AVLON: Right. And if you've got basically, the White House trying to pull a slow-motion Saturday night massacre, force people out over a period of months as opposed to all one night to remove the oversight, undercut the ongoing investigation. That's a real threat, and that may be strategically what they're trying to do. And of course, now, if there is a degree of coordination with partisan media which is building this drum beat to create, in effect, a separate reality so it doesn't actually matter what the memo says. It's the narrative that's been created around it that folks will believe. And that itself is a separate form of political...
ZELDIN: I guess the point I was going to make is this. That in respect of the firing of Comey, there was a plausible argument. He didn't do a good job on the e-mails with Hillary Clinton. He testified about a counterintelligence investigation, which is not normal. And so that's behavior that's not acceptable.
And the same thing is true with the other that he fired, McCabe. His wife was running for office. She was receiving money. He's biased. He didn't remove Strzok. It was -- it was a laughable but arguable argument, politically, for their removal. There is no credible or even laughable argument to get rid of Rosenstein based on this FISA warrant. So they're going to really fire him if they want to, because they don't like the fact that he's allowing Mueller to proceed with his investigation.
AVLON: And the point there is that that is an obvious step towards firing Mueller himself.
ZELDIN: Well, he doesn't even need to fire Mueller. If he could get the right guy, his guy, his loyalist friend in that position...
CAMEROTA: Which position, the FBI or Rod Rosenstein?
ZELDIN: Rosenstein. Rosenstein. Then Rosenstein more or less controls Mueller's budget. And if he controls the purse strings, then he can capitate the investigation. Then Mueller has to go to the Hill essentially and say you're not allowing -- the Justice Department is not allowing me to proceed. That's interference. Then you have a political nightmare.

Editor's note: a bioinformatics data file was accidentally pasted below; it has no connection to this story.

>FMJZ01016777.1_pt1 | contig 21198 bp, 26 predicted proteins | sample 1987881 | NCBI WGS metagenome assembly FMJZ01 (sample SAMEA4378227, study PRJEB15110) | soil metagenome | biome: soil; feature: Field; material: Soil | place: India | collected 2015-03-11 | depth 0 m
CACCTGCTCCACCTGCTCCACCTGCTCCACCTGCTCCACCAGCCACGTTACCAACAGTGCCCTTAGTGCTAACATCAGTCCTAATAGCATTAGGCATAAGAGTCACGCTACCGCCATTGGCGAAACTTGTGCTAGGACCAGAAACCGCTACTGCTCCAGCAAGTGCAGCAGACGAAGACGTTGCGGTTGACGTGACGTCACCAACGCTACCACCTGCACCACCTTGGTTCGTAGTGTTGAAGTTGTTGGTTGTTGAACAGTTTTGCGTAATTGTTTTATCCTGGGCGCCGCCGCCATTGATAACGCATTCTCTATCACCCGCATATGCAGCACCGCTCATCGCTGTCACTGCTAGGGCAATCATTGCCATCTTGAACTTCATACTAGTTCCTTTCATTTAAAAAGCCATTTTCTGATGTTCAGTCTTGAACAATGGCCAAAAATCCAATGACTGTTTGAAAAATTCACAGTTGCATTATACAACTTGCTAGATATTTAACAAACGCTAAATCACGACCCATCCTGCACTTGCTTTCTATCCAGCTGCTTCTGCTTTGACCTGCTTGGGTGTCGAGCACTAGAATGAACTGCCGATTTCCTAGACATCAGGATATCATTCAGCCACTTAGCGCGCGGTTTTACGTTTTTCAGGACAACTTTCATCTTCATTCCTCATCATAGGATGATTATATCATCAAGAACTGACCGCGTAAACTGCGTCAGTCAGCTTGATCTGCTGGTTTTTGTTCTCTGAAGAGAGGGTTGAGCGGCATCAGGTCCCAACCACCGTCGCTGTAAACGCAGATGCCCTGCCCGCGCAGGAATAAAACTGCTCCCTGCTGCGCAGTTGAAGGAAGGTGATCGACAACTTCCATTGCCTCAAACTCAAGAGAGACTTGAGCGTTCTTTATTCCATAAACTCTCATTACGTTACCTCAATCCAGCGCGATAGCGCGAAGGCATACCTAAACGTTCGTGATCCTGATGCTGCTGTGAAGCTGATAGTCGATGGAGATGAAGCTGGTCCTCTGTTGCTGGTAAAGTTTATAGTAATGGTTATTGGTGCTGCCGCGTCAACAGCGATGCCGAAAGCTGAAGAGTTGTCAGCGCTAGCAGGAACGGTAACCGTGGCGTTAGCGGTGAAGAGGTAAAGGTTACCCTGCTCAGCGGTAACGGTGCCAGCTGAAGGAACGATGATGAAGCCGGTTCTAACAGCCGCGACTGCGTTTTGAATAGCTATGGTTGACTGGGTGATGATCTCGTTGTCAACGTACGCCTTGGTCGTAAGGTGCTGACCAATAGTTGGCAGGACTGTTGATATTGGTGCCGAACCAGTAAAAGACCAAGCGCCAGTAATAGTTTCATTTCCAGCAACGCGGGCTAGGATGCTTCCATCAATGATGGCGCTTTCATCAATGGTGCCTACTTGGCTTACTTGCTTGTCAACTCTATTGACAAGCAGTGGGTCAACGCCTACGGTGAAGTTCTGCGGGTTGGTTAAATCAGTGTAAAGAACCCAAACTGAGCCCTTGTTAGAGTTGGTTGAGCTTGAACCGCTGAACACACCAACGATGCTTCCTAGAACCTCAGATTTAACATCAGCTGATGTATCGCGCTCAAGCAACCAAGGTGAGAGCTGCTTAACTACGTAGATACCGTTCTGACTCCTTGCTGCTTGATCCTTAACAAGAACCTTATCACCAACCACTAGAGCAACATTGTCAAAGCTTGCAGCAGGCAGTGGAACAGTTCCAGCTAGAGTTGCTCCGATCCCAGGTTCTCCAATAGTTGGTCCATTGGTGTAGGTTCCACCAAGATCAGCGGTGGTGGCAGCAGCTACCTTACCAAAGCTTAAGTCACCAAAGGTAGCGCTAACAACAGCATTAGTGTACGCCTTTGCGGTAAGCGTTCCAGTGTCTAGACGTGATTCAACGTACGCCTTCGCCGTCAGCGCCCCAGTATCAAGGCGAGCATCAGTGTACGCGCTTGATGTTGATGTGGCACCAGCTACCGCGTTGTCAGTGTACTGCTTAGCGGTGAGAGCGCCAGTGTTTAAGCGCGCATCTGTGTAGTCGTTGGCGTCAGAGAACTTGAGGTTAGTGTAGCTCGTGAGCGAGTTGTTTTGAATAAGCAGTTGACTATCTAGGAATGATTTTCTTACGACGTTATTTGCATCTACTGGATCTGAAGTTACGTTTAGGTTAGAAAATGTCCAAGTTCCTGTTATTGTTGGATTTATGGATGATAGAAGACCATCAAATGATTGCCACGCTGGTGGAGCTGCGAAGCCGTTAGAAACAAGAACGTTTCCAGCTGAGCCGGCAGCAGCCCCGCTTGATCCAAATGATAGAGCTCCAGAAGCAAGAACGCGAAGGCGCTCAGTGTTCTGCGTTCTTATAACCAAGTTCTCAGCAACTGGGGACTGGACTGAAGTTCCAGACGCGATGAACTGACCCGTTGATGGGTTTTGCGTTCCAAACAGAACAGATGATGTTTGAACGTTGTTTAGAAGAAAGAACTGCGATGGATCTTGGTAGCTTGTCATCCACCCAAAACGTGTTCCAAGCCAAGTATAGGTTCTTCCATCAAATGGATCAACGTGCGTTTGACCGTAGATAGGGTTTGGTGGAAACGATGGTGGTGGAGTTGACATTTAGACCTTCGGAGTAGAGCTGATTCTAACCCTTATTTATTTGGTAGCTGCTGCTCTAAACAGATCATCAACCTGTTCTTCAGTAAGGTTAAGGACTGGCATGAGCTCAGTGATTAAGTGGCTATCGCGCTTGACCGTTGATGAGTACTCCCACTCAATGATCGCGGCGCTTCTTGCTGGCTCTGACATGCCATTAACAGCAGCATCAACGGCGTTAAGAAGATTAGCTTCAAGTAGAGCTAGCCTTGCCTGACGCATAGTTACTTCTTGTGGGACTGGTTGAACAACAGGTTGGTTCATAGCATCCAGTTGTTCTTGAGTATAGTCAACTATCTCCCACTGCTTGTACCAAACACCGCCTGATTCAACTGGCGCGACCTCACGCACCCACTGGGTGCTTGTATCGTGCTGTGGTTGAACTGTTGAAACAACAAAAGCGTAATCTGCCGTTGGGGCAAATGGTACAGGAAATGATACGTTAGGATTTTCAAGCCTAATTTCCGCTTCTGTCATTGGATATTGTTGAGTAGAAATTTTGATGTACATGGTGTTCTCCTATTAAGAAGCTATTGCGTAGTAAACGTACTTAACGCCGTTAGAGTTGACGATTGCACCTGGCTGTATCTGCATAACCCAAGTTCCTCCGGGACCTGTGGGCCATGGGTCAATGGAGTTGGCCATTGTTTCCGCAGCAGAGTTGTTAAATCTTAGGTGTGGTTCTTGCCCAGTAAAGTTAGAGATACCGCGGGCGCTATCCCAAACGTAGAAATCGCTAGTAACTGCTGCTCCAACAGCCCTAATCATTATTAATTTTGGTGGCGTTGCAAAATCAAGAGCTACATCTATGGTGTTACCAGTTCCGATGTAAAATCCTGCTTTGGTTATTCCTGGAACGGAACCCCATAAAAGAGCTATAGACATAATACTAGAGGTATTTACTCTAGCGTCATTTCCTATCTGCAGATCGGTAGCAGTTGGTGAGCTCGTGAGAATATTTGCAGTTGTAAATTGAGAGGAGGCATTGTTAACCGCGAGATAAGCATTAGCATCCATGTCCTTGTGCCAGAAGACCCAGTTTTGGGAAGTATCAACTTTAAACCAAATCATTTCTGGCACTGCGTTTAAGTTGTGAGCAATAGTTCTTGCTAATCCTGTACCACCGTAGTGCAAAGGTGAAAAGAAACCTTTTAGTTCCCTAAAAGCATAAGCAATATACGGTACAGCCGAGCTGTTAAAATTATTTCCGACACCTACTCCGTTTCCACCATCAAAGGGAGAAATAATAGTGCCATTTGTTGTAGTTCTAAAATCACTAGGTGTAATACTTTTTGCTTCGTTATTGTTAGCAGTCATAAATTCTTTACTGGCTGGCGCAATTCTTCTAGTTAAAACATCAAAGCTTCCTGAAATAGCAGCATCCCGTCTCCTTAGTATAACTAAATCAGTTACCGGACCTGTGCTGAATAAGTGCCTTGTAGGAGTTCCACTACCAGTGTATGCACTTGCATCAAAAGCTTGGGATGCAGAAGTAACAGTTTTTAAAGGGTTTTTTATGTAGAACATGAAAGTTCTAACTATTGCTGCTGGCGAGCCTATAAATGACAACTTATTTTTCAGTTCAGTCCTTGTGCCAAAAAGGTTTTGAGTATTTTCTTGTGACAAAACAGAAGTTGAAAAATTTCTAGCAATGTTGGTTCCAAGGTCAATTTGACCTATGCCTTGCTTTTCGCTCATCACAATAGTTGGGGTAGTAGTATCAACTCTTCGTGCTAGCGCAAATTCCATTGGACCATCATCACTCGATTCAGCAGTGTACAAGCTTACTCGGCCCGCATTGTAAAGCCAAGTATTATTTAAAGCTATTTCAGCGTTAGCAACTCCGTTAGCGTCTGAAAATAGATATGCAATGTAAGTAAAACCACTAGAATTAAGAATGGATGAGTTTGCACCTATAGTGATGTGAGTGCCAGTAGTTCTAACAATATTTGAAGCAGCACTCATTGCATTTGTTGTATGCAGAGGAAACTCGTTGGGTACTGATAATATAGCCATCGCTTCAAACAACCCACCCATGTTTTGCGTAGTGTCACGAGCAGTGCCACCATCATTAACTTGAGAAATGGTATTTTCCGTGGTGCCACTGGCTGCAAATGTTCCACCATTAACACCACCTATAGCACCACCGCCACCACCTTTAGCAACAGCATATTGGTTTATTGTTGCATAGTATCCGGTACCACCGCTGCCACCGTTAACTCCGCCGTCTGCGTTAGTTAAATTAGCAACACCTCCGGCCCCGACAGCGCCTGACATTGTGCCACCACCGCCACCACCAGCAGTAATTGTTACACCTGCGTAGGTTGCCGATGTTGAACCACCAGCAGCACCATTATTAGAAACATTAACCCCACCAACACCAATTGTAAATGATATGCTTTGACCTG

CAMEROTA: Oh, my goodness. All right. Well, you've all laid out the interesting scenarios that we will see, possibly beginning today. John Avlon, Michael Zeldin, thank you very much.
ZELDIN: Happy Groundhog Day.
CAMEROTA: And to you.
All right. So we have some new details to tell you about. The 12- year-old girl who's accused of firing a gun at her Los Angeles middle school. Police now say it may have been an accident. This is another in a long series of school shootings.
[06:28:46] CAMEROTA: Police say a shooting at a Los Angeles middle school was, quote, "unintentional." A 12-year-old girl is in juvenile custody for, quote, "negligent discharge of a firearm." Four students and a staff member were injured Thursday. One of the injured was a 15-year-old boy. He was shot in the head, but he is expected to recover. Few other details have been released.
BERMAN: At least 18 people injured, three seriously, after a minivan plowed into pedestrians on a busy street in Shanghai. Police say the vehicle was carrying gas canisters and ignited because the driver was smoking. That driver is among the most seriously hurt here. Authorities say the driver has no criminal record and appears to be ruling out any kind of attack. CAMEROTA: All right. Spoiler alert. No matter what Punxsutawney
Phil sees today, the East Coast is bracing for another powerful winter storm. CNN meteorologist Chad Myers has our forecast. Can't the groundhog turn this one around somehow?
CHAD MYERS, CNN METEOROLOGIST: No, no. It's coming on Sunday. It's not going to be a big deal. But yes -- no, winter is not over. Punxsutawney Phil is freezing out there at 11 degrees in Punxsutawney, Pennsylvania.
What's coming down now from Boston, Rhode Island, will be over, probably, in an hour or two. But it's the cold air behind it that is really going to get your attention. Right now in Chicago it feels like 7 below zero. Minneapolis, about the same. Super Bowl is going to be cold, no matter what. Good news, it's inside.
Here comes the next storm system that you're talking about, Alisyn. It is coming up the East Coast, making rain, and then changing over to snow by Sunday night into Monday morning. Really chancing of ruining the morning -- Monday morning commute. We'll have to take a look at that.